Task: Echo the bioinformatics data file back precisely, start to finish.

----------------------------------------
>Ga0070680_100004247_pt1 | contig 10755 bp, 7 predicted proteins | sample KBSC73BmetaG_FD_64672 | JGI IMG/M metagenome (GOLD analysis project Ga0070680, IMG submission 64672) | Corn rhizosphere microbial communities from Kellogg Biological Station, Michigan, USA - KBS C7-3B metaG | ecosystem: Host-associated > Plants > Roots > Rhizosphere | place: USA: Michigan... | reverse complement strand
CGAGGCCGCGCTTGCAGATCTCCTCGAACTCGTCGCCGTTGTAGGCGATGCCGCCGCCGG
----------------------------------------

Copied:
>Ga0070680_100004247_pt1 | contig 10755 bp, 7 predicted proteins | sample KBSC73BmetaG_FD_64672 | JGI IMG/M metagenome (GOLD analysis project Ga0070680, IMG submission 64672) | Corn rhizosphere microbial communities from Kellogg Biological Station, Michigan, USA - KBS C7-3B metaG | ecosystem: Host-associated > Plants > Roots > Rhizosphere | place: USA: Michigan... | reverse complement strand
CGAGGCCGCGCTTGCAGATCTCCTCGAACTCGTCGCCGTTGTAGGCGATGCCGCCGCCGG